The economic crisis, five years after it began, is still hitting our economy. How is it possible for Europe to get back on track? Which are the recommendations of your political group, the European Conservatives and Reformists Group on the issue?

We think it is necessary to cut the red tape in those states who went too far in public expenditure, reduce their budgets, and promote entrepreneurship and international trade. Also, operate more from a pragmatic point of view, abandoning all these ideological schemes about how the European integration should work, and focusing on what could bring benefits to individual states and citizens in those states.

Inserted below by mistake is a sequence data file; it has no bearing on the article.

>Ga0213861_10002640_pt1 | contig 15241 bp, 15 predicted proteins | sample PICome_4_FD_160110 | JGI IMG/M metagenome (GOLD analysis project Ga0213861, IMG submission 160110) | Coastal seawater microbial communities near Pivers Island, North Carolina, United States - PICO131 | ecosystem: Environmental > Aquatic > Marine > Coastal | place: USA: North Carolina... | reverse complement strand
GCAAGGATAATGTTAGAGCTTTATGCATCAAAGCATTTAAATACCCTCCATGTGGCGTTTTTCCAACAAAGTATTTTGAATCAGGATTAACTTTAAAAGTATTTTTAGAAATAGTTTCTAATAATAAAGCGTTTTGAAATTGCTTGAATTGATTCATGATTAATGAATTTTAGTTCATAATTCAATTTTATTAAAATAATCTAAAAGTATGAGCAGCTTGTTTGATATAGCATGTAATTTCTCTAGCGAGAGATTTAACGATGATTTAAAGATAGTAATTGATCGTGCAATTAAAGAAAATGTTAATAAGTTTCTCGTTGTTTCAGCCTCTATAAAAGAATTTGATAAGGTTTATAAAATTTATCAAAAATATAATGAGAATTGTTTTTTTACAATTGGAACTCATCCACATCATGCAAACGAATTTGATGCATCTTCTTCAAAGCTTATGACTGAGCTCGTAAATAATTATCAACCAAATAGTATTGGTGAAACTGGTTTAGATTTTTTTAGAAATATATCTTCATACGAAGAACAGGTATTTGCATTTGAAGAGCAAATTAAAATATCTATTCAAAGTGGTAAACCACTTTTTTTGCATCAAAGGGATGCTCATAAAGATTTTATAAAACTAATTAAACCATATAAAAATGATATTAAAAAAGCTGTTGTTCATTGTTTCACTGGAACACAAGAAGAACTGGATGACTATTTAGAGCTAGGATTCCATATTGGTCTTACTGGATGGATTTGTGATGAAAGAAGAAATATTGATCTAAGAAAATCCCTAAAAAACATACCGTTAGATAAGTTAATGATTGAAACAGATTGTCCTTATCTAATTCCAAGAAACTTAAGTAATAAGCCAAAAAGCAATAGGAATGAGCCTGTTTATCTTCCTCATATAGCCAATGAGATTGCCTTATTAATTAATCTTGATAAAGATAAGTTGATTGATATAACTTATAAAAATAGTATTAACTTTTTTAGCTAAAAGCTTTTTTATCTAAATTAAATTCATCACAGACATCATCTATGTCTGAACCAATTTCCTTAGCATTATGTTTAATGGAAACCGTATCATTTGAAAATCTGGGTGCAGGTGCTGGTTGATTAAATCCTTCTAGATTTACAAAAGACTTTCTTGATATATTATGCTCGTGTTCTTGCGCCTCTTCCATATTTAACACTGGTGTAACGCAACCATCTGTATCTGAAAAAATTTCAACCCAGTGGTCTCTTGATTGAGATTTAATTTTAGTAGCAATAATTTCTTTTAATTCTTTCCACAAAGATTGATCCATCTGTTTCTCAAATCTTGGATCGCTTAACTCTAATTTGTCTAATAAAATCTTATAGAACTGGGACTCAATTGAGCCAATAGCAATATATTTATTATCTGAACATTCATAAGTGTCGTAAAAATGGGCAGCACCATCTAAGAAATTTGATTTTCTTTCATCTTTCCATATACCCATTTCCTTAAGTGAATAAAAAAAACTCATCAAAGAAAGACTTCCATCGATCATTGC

As the European elections are coming up soon, what issues do you think will be central for the European population in the elections?

My experience tells me that people tend to decide according to their national preferences, when voting for the opposition, because they want to punish the government or send some signals. So I am not sure whether some big European issues can play a role in the campaign.

Last year, you were in charge of the legislative report on “Financing European SMEs’ trade and investment: facilitated access to credit in support of internationalisation”. How can we help SMEs to start doing business beyond their borders, first within the EU area, second on the international market?

A better European coordination and cooperation, together with some new tools and instruments on the European level, could be very well complementary to what already exists at the national level. So the aim is to use what already exists in national states, put it together and create a new mechanism of guarantee, especially for financing or giving credits to SMEs to promote their businesses oversees or abroad.